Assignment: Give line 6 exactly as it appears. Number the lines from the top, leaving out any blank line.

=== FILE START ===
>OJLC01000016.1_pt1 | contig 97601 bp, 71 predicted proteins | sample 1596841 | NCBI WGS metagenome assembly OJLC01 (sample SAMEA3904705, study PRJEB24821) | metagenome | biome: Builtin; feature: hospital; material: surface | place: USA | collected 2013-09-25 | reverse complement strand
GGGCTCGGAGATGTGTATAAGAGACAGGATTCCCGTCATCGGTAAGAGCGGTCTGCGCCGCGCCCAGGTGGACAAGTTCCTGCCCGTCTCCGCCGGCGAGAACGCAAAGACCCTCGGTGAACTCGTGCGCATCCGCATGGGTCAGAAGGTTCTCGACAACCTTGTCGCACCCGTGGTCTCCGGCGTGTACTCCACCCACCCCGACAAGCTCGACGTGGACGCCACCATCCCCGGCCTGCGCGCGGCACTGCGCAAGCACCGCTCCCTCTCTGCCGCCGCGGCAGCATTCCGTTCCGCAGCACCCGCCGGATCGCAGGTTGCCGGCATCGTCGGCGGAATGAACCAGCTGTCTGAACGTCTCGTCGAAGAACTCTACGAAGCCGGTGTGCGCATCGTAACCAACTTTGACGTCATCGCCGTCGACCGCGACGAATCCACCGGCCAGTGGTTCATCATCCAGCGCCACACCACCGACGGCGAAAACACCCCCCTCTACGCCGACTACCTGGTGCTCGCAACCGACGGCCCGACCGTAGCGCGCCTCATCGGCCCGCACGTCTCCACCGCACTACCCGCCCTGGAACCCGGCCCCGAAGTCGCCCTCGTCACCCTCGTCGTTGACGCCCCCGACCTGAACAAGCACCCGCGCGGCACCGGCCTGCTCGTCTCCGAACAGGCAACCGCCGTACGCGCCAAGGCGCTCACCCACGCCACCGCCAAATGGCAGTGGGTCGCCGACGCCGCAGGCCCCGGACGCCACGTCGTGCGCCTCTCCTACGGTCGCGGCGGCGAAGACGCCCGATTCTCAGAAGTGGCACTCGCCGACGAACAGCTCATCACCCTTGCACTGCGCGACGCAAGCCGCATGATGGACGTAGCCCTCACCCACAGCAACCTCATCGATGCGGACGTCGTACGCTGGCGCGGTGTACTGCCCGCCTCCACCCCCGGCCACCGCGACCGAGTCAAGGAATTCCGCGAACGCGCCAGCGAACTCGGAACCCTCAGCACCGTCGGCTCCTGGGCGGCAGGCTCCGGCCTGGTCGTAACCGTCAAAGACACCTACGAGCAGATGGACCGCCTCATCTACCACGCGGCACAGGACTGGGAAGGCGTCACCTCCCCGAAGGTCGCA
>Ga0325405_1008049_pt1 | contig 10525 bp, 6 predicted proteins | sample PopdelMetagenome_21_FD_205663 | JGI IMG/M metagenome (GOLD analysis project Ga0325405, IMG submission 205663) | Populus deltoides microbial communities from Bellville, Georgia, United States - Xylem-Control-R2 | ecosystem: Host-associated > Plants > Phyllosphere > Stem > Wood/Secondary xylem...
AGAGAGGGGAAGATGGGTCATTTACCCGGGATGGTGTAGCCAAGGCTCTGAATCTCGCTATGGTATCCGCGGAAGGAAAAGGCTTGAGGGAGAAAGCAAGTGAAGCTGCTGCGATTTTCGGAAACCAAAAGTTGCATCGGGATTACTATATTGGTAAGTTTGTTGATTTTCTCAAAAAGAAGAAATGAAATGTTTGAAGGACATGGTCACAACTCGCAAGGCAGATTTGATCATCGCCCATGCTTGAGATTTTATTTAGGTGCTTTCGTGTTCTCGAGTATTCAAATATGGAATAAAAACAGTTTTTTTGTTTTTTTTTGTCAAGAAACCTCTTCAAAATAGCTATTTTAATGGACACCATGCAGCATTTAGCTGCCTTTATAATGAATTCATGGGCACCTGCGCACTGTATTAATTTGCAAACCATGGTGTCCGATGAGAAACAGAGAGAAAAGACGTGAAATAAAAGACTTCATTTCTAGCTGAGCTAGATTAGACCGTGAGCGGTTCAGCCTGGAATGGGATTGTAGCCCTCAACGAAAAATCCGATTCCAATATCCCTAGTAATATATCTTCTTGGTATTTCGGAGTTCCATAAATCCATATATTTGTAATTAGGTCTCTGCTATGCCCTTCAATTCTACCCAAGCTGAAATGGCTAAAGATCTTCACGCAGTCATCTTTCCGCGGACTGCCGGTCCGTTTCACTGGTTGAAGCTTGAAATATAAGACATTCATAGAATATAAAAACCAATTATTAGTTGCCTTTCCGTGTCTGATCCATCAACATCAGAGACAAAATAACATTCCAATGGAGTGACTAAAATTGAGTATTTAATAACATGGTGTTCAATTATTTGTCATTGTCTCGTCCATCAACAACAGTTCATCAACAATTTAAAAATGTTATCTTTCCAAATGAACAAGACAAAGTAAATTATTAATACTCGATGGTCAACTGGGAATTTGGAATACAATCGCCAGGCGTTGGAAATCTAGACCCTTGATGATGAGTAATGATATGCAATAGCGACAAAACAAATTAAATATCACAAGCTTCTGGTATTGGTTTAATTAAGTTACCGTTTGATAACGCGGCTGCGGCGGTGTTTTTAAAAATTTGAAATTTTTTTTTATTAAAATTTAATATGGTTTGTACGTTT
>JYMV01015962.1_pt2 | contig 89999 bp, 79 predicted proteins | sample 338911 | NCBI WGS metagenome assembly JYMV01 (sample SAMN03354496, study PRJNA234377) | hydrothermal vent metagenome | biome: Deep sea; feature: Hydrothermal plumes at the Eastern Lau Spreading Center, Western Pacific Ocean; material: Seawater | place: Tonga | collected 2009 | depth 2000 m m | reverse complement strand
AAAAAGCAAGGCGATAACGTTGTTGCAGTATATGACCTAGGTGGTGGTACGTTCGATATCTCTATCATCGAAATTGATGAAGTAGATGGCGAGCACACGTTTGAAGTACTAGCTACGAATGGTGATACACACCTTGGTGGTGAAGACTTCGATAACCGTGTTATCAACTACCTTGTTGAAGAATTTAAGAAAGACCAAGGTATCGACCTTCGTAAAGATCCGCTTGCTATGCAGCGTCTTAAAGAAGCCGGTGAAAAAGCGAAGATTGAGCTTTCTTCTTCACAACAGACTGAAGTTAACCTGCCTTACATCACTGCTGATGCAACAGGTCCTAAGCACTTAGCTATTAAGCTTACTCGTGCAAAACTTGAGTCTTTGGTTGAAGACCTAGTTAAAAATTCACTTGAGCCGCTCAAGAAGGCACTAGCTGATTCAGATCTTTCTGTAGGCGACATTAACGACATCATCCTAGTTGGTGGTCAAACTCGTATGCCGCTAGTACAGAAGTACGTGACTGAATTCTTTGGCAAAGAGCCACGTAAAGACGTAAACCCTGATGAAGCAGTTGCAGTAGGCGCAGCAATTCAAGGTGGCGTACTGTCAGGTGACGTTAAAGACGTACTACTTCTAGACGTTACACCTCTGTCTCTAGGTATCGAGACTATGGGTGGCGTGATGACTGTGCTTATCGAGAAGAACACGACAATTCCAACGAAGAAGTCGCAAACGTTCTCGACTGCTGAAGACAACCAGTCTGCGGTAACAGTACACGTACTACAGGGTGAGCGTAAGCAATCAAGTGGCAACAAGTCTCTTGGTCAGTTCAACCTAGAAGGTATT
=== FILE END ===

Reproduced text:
AAAAAGCAAGGCGATAACGTTGTTGCAGTATATGACCTAGGTGGTGGTACGTTCGATATCTCTATCATCGAAATTGATGAAGTAGATGGCGAGCACACGTTTGAAGTACTAGCTACGAATGGTGATACACACCTTGGTGGTGAAGACTTCGATAACCGTGTTATCAACTACCTTGTTGAAGAATTTAAGAAAGACCAAGGTATCGACCTTCGTAAAGATCCGCTTGCTATGCAGCGTCTTAAAGAAGCCGGTGAAAAAGCGAAGATTGAGCTTTCTTCTTCACAACAGACTGAAGTTAACCTGCCTTACATCACTGCTGATGCAACAGGTCCTAAGCACTTAGCTATTAAGCTTACTCGTGCAAAACTTGAGTCTTTGGTTGAAGACCTAGTTAAAAATTCACTTGAGCCGCTCAAGAAGGCACTAGCTGATTCAGATCTTTCTGTAGGCGACATTAACGACATCATCCTAGTTGGTGGTCAAACTCGTATGCCGCTAGTACAGAAGTACGTGACTGAATTCTTTGGCAAAGAGCCACGTAAAGACGTAAACCCTGATGAAGCAGTTGCAGTAGGCGCAGCAATTCAAGGTGGCGTACTGTCAGGTGACGTTAAAGACGTACTACTTCTAGACGTTACACCTCTGTCTCTAGGTATCGAGACTATGGGTGGCGTGATGACTGTGCTTATCGAGAAGAACACGACAATTCCAACGAAGAAGTCGCAAACGTTCTCGACTGCTGAAGACAACCAGTCTGCGGTAACAGTACACGTACTACAGGGTGAGCGTAAGCAATCAAGTGGCAACAAGTCTCTTGGTCAGTTCAACCTAGAAGGTATT